In The Lord of the Flies, how does the dialogue between the rescuers and the boys highlight the context of British Colonization?
The encounter between the rescuers and the boys on the island helps to highlight British colonization by emphasizing how one group perceives the other. For all practical purposes, the boys have become "indigenous" to the island. When the naval officer encounters them, he perceives them as "the other." While the boys might have been British, in the eyes of the naval officer, they are "different" and viewed in a dismissive context largely reserved for indigenous people under British colonization.
The encounter between the rescuers and the boys reflects British colonization because the rescuers do not really seem to listen to the boys or authenticate their experiences. The fact that the naval officer refers to what the boys have been doing as "fun and games" is reflective of this. The dialogue that ensues is not a reflective and thoughtful conversation. Rather, the naval officer wonders how British boys could have discarded British norms so easily. This is another example of how the dialogue between the officer and the boys highlights British colonization. There is never a true and in-depth understanding of another point of view. Similar to British colonization, what transpires between the naval officer and the boys is reflective of Britain's glory; the boys are a disappointment—the naval officer never considers that there might be a flaw in the British system.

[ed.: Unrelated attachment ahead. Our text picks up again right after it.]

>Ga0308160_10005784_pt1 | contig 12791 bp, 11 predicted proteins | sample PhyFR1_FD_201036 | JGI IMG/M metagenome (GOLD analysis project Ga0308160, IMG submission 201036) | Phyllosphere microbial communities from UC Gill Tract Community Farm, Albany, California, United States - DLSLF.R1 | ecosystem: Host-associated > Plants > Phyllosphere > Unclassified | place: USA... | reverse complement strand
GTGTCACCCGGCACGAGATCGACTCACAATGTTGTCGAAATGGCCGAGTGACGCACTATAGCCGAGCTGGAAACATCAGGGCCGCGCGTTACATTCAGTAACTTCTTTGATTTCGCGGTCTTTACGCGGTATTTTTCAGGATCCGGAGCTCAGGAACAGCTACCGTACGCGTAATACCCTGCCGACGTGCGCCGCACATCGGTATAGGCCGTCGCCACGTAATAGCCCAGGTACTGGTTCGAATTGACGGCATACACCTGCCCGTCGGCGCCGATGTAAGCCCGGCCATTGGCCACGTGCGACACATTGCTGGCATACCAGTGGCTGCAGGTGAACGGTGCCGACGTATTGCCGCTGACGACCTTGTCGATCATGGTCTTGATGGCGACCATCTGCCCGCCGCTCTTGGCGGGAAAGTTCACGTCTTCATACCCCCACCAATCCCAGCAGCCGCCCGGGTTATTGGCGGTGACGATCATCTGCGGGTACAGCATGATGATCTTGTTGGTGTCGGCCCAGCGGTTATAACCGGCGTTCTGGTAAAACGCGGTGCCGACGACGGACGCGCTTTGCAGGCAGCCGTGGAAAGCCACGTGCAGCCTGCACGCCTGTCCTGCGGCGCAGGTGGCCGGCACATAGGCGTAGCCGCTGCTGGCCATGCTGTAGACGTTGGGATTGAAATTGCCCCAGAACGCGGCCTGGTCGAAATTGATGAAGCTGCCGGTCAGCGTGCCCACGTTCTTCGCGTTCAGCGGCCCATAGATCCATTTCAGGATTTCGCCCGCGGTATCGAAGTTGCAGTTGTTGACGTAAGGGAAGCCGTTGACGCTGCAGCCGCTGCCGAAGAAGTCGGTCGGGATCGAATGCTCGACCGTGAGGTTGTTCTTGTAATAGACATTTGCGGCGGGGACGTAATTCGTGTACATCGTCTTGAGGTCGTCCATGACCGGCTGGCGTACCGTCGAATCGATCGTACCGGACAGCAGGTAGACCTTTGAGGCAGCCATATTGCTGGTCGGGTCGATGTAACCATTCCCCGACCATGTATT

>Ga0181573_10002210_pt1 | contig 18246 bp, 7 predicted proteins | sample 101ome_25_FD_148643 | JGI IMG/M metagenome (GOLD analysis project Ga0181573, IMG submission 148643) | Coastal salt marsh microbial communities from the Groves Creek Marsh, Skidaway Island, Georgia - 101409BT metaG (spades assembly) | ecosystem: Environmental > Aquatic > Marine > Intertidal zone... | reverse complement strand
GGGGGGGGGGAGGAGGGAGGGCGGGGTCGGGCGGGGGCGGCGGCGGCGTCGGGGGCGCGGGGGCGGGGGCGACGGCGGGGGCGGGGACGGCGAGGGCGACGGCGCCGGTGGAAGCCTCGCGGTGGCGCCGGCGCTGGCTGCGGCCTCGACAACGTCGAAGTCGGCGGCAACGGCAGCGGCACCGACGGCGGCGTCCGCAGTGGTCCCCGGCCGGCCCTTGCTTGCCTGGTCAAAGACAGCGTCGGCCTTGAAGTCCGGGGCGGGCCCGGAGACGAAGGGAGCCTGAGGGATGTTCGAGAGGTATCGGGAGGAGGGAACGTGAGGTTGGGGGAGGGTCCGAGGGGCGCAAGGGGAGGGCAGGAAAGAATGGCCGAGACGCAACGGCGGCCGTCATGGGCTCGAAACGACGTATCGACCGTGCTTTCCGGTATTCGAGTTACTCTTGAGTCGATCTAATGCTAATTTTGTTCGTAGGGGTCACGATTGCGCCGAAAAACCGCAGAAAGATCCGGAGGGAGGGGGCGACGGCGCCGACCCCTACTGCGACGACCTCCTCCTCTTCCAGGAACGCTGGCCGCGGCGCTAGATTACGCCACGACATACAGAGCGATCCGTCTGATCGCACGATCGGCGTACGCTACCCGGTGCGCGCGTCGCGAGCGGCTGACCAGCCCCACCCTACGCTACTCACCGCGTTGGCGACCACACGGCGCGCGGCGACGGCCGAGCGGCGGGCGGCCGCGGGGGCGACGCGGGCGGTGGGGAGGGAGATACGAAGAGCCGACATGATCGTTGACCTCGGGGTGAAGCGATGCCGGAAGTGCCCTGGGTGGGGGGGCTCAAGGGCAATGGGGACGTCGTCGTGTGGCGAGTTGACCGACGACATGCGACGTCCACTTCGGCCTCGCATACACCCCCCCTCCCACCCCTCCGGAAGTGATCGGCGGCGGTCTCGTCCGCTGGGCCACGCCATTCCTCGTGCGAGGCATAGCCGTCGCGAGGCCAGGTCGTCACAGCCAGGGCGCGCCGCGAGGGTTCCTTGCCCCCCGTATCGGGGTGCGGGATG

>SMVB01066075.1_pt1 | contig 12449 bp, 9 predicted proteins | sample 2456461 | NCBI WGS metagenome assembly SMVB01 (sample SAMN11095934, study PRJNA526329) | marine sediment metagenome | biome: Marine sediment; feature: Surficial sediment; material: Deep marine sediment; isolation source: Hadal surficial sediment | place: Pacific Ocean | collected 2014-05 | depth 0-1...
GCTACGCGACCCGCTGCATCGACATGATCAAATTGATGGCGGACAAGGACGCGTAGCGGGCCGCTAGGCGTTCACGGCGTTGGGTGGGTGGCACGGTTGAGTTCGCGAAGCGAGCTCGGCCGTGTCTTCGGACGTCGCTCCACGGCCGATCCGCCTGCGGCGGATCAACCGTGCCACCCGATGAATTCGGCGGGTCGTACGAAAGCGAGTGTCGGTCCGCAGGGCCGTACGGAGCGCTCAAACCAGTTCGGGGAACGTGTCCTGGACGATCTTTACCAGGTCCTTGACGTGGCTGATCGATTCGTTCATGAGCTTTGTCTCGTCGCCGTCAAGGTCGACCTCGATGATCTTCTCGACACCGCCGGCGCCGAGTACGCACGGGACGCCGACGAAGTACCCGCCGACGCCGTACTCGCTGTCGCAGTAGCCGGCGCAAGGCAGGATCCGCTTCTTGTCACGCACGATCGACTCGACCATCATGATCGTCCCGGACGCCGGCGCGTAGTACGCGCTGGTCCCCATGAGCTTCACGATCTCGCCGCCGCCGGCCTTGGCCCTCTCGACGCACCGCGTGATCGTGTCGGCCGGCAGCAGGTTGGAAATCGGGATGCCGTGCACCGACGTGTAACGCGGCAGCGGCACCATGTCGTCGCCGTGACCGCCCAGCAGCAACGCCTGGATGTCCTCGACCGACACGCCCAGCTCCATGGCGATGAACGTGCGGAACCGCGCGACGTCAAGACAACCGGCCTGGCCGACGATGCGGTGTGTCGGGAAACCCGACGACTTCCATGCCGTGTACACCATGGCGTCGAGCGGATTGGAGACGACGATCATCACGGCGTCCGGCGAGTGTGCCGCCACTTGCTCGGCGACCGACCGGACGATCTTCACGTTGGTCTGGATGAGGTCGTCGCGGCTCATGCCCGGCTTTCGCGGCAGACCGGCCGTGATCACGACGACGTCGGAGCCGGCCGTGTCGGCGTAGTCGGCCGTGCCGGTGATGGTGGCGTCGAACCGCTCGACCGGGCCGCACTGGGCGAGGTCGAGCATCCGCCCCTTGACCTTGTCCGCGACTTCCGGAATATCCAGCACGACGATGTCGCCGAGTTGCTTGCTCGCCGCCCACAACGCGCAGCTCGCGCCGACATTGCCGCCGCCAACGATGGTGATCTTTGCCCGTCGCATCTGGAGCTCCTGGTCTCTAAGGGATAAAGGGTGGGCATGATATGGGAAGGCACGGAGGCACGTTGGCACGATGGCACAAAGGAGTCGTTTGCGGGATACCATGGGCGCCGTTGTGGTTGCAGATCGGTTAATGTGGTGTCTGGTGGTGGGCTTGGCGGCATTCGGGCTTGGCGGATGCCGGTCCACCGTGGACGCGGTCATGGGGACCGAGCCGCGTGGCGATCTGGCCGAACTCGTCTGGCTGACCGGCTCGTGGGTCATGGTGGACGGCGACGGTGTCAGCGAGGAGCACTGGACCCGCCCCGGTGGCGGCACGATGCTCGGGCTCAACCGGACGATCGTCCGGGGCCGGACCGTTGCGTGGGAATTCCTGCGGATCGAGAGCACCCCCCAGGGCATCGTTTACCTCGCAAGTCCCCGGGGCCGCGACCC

Finally, similar to British colonization, the British officer's response to legitimate expression is distant. The officer does not validate Ralph's feelings of being overwhelmed by sadness. Rather, he turns away. In depicting a lack of emotional connection and true understanding between the officer and the boys, British colonization is highlighted.